In Sebastian Junger's fascinating book, "Tribe," he denotes much of what people have been experiencing is a denying of certain biological factors that are inherent to men and women, but that are rarely met in many individuals's 9-5 jobs, today. He expressed our states of being are heavily influenced by three primary things: our experiences, our environment, and our endocrine systems.
One major point he makes, as supported by Israeli ethicist Austin Dacey, is the lack of shared public meaning has caused significant social despair. Not shared corporate meaning, not shared even family meaning, but rather shared public meaning. That we join in arms with our fellow human for something that matters to the world in a meaningful way. We do our part.
As an example, the military for some serves this need, however, when veterans come home, Junger points out that they are thrust into a society who has chosen to put the blinders on, and thus have close to no sense of this public meaning amongst today's American community. So naturally, we seek to gain this state of mind in alternative ways, that unfortunately have proven to be incredibly self-destructive.
Of course, military and war are not the only way shared public meaning is found. Young men and women find it in sports, but often ends there for many. It can also be found in day-to-day life by creating purpose that the work we do every day shares the common good of man, not always the common good of the bottom line or stock prices.
But, how come this shared public meaning has strayed so far from modern society?
Going off of a notion found in Junger's findings, I believe it is due to Victimhood, which is brought on by negative motivators, the latter of which I am going to focus.
So before we continue to paint this picture of doom and gloom, I am actually going to propose a straight-forward solution to negative motivators.
And it's that we create positive motivators in our lives, and if that we can find purpose and meaning in our lives as individuals first, it is only natural that shared social meaning will find its way into the broader society, thus creating that shared sense of purpose and meaning we desire as humans, non-violently that Austin Dacey attests.
Let's give this a try. I want you to make the following statements, and let me know which one gives you more satisfaction and sense of belief, conviction, and purpose, and that maybe these are things you would want to get behind. The desired outcome is the same; the motivation is different:
1. I should be healthier.
2. I want to he healthier.
1. We should have the best public school systems in the world.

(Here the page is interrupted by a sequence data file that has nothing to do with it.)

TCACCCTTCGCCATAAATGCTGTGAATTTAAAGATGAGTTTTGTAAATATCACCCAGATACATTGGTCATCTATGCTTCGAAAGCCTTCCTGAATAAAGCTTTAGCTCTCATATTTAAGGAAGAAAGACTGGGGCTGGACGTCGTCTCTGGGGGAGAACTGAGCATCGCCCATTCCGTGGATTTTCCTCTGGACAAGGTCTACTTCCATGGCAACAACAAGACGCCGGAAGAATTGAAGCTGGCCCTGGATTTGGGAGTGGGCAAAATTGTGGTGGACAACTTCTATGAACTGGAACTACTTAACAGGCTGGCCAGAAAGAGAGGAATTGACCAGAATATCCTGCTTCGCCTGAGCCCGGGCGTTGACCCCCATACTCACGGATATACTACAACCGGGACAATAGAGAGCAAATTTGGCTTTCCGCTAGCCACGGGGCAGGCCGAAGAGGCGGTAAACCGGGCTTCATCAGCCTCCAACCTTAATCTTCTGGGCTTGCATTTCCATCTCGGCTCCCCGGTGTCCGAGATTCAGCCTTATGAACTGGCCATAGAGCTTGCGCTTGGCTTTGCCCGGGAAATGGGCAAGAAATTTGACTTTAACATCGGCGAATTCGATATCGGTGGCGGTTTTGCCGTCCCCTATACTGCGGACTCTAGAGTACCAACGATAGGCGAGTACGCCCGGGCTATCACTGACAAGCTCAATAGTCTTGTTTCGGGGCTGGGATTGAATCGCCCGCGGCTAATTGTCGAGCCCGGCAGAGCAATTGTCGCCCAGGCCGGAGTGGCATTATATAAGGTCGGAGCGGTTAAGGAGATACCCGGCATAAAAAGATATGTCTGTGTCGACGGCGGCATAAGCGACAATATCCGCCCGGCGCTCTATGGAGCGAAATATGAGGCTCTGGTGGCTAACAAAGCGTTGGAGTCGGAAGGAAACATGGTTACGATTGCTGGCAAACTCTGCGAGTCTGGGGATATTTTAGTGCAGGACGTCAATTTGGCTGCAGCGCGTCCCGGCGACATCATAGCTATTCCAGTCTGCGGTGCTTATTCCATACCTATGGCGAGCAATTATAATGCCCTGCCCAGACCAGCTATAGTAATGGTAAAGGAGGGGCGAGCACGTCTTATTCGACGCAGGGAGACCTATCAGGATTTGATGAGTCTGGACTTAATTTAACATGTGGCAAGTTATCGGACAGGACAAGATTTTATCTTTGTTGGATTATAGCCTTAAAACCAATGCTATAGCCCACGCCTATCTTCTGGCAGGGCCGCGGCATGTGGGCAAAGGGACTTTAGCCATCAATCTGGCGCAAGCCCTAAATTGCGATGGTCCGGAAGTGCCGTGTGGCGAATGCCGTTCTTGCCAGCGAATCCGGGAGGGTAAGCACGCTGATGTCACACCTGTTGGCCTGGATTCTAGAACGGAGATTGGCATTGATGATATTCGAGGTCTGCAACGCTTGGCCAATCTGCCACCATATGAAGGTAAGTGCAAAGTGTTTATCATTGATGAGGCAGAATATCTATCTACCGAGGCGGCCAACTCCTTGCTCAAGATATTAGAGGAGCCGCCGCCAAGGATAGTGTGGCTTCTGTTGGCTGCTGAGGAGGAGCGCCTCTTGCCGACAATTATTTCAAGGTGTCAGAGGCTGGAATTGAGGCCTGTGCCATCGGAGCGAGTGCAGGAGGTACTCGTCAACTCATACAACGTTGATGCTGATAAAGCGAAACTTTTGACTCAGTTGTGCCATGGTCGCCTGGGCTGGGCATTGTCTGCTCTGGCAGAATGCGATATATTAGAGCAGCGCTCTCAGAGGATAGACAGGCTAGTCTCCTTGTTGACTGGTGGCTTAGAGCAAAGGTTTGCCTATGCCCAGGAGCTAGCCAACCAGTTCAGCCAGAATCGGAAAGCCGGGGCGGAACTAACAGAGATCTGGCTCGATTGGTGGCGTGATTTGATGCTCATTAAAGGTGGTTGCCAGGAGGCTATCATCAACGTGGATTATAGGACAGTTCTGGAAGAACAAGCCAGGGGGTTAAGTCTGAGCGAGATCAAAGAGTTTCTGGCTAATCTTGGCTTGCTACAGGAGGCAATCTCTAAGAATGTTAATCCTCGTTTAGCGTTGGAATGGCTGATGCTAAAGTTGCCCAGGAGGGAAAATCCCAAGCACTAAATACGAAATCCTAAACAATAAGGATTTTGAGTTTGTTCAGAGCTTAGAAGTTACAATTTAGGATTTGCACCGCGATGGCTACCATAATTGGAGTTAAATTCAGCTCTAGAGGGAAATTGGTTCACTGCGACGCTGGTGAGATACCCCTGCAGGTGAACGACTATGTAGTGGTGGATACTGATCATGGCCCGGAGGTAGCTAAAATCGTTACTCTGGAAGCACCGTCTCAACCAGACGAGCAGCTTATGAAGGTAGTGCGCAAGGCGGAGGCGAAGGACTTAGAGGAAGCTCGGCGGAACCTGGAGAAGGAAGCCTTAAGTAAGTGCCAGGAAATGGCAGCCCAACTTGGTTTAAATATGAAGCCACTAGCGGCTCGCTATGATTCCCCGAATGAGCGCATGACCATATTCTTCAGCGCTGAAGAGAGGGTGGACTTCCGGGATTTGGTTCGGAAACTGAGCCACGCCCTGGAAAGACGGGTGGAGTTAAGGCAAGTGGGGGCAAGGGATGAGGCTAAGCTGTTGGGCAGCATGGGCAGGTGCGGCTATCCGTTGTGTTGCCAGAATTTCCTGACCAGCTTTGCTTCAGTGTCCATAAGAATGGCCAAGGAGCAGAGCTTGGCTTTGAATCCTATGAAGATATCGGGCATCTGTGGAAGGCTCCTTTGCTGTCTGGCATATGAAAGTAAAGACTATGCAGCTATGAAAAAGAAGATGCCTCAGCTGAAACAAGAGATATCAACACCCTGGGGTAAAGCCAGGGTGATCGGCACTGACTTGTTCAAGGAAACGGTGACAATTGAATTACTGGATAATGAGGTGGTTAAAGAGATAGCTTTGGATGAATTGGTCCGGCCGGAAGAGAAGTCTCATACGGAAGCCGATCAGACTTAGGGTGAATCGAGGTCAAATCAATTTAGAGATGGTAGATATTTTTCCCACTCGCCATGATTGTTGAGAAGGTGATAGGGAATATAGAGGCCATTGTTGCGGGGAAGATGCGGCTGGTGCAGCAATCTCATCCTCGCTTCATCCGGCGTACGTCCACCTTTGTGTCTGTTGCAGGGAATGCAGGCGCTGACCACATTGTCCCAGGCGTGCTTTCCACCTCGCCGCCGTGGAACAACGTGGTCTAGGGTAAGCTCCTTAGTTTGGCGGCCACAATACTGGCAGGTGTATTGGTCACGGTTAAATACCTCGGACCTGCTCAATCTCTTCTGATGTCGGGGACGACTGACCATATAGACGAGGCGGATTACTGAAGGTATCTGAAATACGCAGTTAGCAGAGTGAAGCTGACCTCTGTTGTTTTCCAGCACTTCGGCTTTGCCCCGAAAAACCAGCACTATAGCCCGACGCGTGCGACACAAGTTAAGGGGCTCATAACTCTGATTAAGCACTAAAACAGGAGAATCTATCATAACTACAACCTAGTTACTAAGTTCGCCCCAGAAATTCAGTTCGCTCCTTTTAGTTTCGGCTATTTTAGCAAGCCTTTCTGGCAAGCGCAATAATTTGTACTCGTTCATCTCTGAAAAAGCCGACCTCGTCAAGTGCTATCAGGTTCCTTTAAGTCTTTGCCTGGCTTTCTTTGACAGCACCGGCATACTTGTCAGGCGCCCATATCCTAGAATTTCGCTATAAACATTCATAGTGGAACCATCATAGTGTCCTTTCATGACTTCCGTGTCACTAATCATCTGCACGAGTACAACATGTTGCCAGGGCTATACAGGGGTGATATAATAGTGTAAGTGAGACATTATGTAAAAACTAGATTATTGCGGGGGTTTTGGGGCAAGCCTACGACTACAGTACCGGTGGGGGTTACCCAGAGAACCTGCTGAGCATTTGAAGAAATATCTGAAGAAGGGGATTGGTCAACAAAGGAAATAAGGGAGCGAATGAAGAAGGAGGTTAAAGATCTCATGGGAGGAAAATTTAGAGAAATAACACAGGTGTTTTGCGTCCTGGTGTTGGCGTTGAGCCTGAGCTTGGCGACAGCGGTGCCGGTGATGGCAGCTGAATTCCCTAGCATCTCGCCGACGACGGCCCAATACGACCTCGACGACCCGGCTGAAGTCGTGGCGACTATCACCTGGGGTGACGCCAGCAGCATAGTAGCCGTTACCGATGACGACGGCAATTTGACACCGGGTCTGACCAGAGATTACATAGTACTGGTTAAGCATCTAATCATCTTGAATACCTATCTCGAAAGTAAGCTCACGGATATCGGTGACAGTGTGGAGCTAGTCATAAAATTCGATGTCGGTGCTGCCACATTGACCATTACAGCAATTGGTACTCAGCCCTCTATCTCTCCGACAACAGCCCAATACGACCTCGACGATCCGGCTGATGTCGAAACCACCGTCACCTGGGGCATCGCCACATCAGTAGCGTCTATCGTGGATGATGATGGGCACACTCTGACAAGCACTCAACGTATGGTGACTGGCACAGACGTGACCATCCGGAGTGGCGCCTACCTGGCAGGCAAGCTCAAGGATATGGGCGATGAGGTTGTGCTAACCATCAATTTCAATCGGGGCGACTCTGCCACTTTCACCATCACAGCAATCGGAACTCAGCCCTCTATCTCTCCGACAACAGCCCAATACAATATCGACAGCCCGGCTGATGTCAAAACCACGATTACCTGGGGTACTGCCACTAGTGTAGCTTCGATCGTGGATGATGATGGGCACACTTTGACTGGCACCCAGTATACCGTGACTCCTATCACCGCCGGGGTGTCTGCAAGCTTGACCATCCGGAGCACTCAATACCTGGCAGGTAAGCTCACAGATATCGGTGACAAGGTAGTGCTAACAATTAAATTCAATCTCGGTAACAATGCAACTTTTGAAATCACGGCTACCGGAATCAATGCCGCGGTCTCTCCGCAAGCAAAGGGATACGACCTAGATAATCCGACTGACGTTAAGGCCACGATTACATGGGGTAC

2. We'd like to have the best public school systems in the world.
1. We can't suffer decline.
2. We desire to experience incline.
1. I need to pass this exam.
2. I desire to pass this exam.
1. I need to diet to lose weight and not die.
2. I'd like to change my diet to improve my well-being and thrive.
I have some homework for you. Any time you find a negative motivator settling in, be it with why and how your motivated or how you self-talk, catch yourself, think about how to reframe it to a positive motivator, or maybe how it can become an activity that creates intrinsic motivation, I believe that you will be satisfied with the results.
All motivation and even victimhood seek to create meaning from circumstances, however, for many, it is not the meaning they are hoping for (which for humans tends to be real pleasure and satisfaction) when significant extrinsic and negative motivators are at play.
Unfortunately, the latter only provides artificial and fleeting pleasure and satisfaction, and diminished motivation at that.
Four years ago I was interviewed once by my alma mater, and they asked me the question, "you were a liberal arts major and are now in business, what gives?"
The question was kind-hearted, and in favor of liberal arts education, but I found myself answering with "business is about people," (of course, so is society as a whole) and went on to say, I search to find the answer to the question "what motivates humans?" I've always been so fascinated by this question and striving to understand it. I was intrinsically motivated to answer this question, with thorough and thoughtful evidence, and upon reflection, not to manipulate people and be better at my job, but rather, because I cared about their happiness and satisfaction, and that my happiness depended on it. It was symbiotic happiness, and how I strived to lead and manage the team, I was responsible for, but not as a boss, rather as a member of this micro-egalitarian community we aimed to create within the broader context.
So now when I think back to my former boss who said sociology was a throw-away major, no matter how harmless the comment was aimed at being, I realize today, evermore, the vital importance of understanding, learning about and becoming a purveyor of human motivation and well-being for the world, and how a shared sense of healthy purpose is needed for everyone, myself included.
OWN THE DAY.